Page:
* School wide policies / procedures - Please contact the principal or assistant principal first
* Emergencies - Contact the main office immediately. If after 3:30, Mr. Desto's extension is 4121 / email is firstname.lastname@example.org and Mr. Carlson's is 4117 / email@example.com. We are often out of our office spending time with students (clubs, games, etc.) in the afternoon, but please leave a message, and we will call back asap.
Extracurricular Activities at AMS
* Cross country (Coaches - Mrs. Moran and Mr. Reid) (Can no longer accept new members)
* Field Hockey (Coach Higgins and Coach Zona)
* Football (Mr. Caswell, Coach Luks and Coach Swedberg)
* Student Council (Mrs. Bailey)
* National Junior Honor Society (Select membership earned through academic and social performance - applications for new members go out later in the fall) (Mrs. Watson and Mrs. Dupuis)
* Games Club (Mr. Kahn)
* Art Club (Mrs. Starbard [formerly Ms. Prunier])
* Spanish Club (Ms. Rivera)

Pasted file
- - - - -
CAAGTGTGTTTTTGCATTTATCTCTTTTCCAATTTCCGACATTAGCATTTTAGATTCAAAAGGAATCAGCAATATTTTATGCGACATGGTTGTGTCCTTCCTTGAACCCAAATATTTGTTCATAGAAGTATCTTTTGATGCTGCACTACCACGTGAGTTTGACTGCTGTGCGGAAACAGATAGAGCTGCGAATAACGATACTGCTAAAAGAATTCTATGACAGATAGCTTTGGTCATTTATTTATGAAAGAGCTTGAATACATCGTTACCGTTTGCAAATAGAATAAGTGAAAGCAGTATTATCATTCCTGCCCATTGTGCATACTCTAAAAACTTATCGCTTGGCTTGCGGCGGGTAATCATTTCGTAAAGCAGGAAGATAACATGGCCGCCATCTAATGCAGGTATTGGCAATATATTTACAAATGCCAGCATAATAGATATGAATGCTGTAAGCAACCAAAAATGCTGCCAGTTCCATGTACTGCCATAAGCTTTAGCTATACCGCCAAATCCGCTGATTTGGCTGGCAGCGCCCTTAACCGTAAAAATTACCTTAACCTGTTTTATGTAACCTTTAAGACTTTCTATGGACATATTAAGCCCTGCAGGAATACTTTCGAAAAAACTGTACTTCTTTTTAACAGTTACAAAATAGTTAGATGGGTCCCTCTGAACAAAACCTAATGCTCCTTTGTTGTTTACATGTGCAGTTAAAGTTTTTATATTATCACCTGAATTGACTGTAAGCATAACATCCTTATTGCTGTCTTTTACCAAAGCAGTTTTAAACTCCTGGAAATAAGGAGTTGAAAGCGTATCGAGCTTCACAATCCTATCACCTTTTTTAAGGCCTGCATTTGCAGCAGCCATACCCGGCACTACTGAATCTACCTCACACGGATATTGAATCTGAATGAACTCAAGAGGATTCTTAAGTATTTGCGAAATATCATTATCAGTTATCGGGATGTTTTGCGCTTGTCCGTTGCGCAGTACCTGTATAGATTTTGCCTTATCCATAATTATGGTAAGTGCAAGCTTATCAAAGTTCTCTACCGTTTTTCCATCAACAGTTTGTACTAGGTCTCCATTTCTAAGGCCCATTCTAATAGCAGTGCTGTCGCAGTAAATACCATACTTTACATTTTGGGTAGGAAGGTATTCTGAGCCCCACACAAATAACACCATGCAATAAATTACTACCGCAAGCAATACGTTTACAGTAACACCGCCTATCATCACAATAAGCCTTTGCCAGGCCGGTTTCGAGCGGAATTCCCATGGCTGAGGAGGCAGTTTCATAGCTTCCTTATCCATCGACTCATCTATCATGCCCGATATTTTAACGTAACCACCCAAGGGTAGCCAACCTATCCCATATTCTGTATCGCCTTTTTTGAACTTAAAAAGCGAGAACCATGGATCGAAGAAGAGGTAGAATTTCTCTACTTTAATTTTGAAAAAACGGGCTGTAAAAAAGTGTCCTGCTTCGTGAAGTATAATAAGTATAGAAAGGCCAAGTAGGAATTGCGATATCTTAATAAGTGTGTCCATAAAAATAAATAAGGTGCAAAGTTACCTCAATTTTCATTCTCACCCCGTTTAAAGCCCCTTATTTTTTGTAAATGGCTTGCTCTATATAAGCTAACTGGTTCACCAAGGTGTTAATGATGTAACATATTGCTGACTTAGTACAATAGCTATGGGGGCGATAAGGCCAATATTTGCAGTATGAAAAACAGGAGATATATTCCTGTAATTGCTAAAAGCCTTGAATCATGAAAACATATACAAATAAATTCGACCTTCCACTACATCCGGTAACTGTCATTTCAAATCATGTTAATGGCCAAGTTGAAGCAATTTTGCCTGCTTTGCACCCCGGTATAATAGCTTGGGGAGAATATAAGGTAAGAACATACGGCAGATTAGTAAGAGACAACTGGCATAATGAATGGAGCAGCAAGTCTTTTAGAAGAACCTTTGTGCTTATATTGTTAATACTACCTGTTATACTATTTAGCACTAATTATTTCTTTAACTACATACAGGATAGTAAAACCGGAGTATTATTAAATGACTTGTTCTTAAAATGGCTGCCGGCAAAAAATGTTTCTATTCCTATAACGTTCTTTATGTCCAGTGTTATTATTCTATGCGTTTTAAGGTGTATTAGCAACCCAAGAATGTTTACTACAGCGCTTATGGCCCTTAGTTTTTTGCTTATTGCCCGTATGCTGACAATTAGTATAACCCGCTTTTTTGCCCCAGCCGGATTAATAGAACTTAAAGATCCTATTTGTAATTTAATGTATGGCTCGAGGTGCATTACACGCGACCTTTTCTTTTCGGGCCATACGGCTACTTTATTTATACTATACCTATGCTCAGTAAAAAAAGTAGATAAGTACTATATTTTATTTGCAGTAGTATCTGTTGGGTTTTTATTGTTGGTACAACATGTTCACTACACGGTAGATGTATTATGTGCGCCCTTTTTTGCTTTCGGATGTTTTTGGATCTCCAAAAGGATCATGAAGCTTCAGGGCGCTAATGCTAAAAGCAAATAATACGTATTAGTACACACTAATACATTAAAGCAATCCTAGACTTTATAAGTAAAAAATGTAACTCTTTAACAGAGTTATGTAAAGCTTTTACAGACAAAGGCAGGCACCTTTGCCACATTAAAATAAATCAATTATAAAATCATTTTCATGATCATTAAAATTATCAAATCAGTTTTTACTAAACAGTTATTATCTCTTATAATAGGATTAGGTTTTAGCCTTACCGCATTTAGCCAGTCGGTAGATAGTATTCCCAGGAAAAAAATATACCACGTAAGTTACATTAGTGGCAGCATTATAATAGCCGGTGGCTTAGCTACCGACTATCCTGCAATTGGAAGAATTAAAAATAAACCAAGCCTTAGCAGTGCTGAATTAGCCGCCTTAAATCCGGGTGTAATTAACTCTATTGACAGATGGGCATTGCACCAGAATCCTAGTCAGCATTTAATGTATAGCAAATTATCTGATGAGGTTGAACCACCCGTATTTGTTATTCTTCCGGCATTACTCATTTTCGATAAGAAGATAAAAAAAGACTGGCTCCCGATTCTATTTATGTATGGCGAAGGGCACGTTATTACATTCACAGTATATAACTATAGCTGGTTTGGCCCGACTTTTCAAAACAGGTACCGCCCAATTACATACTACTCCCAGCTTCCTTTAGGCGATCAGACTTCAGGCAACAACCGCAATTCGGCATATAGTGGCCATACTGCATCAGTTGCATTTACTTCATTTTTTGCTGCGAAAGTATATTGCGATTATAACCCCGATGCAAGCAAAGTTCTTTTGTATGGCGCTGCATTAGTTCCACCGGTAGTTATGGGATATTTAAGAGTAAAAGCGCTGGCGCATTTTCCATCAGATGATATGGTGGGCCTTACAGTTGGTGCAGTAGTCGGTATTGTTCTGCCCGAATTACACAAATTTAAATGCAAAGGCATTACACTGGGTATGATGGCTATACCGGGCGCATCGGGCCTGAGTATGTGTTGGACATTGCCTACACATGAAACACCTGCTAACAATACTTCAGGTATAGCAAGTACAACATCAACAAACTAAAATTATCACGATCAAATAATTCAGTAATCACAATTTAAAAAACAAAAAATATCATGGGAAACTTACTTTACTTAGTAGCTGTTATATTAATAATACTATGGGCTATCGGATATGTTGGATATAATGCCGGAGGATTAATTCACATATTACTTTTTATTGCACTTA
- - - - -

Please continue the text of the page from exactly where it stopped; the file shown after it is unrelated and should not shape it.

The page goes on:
* Math Club (Mr. Bastien and Ms. Mahoney)
* The Book was Better Club (Ms. Bushe and Mr. Bastien)
* Rockets 2 Rockets (Mr. Clark and Mrs. Adelinia)
* Young Engineers Club (Mrs. Robbins, Mrs. Palumbo and Mrs. Stiling)
* Newspaper (Mrs. Mancini and Mrs. Watson)
* Theater (Mrs. Taylor and Mr. Kahn)
Coming Soon (Please remind your child to pay close attention to morning announcements)
* Basketball (Girls and Boys)
* Ski Club
If you have any questions about school activities, please contact the adult in charge or the main office.
AMS School Musical Auditions
Back to School Dance
Picture Retakes and Order Forms
Field Hockey Games
9/17/19 at 3:30pm, AMS will face McCloskey Middle School at home.
9/19/19 at 3:30pm, AMS will play at Miscoe Hill Middle School in Mendon.
9/24/19 at 3:30pm, AMS will face Forest Grove Middle School at home.
9/26/19 at 3:30pm, AMS will play at Oxford Middle School.
9/30/19 at 3:30pm, AMS will play at Northbridge Middle School (171 Linwood Ave, Whitinsville MA)
Cross Country Meets
If They Had Known
Monday, Oct. 7th, 6:30pm
99 Auburn Street
The Auburn Public Schools is committed to the safety of our students both on and off the school campus. We invite parents to join us for a viewing of the documentary followed by a panel discussion with representatives from the Auburn Police Department, Auburn EMS, and Massachusetts District Attorneys Office. We believe this information can help us all be more informed as we work to provide our students with a safe learning environment and a safe community. Follow the link below to view the trailer for this film. https://www.iftheyhadknown.com/.